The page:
- Despite the news of Jeter's extended absence, the Yankees will stick with Eduardo Nunez and Jayson Nix at shortstop, GM Brian Cashman tells MLB.com's Bryan Hoch. Not only is it difficult to make trades early in the season, but Cashman says he feels Nunez and Nix have earned more playing time (although neither of them have an OPS higher than .603). "Those guys have done a nice job. They've earned the right, and regardless, this time of year is certainly going to be a factor in anything that happens," says Cashman.
- Now the third-base coach of the Indians, former Astros manager Brad Mills returns to Houston Friday night with no regrets, MLB.com's Brian McTaggart writes. Mills was fired last August 18. There's been plenty of roster turnover since then, and the Astros are also playing in a new league. "It's going to be different, no doubt," says Mills. "It's going to be fun to see some of the fans, fun to visit with some of the players and some of the workers there at the stadium, people you gain a relationship in three years."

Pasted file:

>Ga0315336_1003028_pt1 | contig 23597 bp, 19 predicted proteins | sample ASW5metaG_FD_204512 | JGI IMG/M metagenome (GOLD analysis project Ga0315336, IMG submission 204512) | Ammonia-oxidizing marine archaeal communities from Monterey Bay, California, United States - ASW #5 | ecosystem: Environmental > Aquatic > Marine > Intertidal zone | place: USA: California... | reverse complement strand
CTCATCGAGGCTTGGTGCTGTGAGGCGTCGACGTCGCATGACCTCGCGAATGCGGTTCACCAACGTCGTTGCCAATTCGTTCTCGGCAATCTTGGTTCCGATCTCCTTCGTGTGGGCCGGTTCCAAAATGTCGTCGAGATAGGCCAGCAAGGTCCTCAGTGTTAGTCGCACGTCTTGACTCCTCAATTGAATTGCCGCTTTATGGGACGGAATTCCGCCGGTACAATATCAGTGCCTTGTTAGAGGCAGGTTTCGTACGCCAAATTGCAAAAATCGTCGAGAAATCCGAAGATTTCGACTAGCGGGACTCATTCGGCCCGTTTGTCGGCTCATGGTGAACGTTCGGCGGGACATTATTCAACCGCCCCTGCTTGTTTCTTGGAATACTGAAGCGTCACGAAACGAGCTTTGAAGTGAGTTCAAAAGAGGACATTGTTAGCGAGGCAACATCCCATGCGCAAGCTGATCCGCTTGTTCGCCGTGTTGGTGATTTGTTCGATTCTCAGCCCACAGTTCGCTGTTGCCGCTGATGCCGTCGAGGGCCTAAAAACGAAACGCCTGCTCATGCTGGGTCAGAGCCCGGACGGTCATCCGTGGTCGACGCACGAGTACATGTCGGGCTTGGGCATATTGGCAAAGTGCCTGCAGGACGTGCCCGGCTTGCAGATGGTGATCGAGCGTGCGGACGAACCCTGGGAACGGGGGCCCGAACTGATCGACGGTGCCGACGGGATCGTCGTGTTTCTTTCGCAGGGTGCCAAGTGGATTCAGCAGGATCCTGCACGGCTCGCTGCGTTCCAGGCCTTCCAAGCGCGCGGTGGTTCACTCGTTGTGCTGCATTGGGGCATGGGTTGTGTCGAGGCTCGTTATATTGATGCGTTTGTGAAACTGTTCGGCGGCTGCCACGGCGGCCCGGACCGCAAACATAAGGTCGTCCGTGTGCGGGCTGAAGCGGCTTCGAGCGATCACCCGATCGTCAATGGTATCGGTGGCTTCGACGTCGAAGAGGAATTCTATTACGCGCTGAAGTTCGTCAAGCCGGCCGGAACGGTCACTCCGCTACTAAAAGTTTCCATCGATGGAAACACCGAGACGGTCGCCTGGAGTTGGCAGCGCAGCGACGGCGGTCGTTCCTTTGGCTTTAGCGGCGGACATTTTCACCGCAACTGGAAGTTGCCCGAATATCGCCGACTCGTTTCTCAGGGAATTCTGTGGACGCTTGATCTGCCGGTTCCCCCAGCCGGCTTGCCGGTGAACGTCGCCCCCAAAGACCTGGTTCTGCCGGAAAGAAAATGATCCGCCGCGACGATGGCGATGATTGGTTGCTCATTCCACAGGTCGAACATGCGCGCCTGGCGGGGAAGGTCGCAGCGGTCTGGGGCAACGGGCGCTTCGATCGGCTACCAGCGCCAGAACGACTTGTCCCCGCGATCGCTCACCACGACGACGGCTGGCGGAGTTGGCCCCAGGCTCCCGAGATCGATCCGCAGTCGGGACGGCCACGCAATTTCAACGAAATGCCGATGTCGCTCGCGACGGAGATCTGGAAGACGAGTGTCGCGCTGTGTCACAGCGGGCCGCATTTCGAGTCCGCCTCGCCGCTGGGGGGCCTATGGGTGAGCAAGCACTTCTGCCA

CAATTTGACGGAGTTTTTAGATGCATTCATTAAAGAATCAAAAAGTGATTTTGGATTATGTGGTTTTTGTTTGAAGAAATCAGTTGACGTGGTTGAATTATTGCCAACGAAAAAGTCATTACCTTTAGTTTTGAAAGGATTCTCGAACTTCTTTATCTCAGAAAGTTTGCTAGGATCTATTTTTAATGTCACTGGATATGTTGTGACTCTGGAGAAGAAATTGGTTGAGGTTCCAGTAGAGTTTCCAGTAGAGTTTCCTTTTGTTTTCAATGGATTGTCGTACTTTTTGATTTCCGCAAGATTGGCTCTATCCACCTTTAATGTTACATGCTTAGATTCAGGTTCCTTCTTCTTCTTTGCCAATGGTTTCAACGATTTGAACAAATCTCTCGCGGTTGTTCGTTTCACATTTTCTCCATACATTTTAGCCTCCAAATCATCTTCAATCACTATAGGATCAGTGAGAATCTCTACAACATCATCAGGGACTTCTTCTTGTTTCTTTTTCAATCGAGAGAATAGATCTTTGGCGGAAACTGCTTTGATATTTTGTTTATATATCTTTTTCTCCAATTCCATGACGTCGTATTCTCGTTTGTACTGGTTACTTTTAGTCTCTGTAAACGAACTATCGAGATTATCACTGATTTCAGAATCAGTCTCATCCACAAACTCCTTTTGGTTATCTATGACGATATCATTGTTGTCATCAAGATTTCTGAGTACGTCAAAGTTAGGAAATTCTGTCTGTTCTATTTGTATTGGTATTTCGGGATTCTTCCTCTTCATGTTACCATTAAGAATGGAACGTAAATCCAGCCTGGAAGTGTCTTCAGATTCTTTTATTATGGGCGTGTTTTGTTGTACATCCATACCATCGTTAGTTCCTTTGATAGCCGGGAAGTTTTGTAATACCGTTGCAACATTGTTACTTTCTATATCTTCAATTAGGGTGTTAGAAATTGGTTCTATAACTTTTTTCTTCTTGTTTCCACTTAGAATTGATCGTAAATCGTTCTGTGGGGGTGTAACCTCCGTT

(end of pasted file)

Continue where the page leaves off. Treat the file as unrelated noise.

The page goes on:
- The Angels are off to a 4-10 start, but we shouldn't expect them to make a trade anytime soon, Alden Gonzalez of MLB.com writes. As MLBTR noted last week, it's difficult to make early-season trades (and Gonzalez notes that the Angels' trade for Ernesto Frieri in May 2012 was tricky). Also, the Angels would prefer to stay beneath the Competitive Balance Tax threshold, and that gives them little flexibility. "We put ourselves in this situation, and we have to figure out a way to get ourselves out," says Angels GM Jerry Dipoto.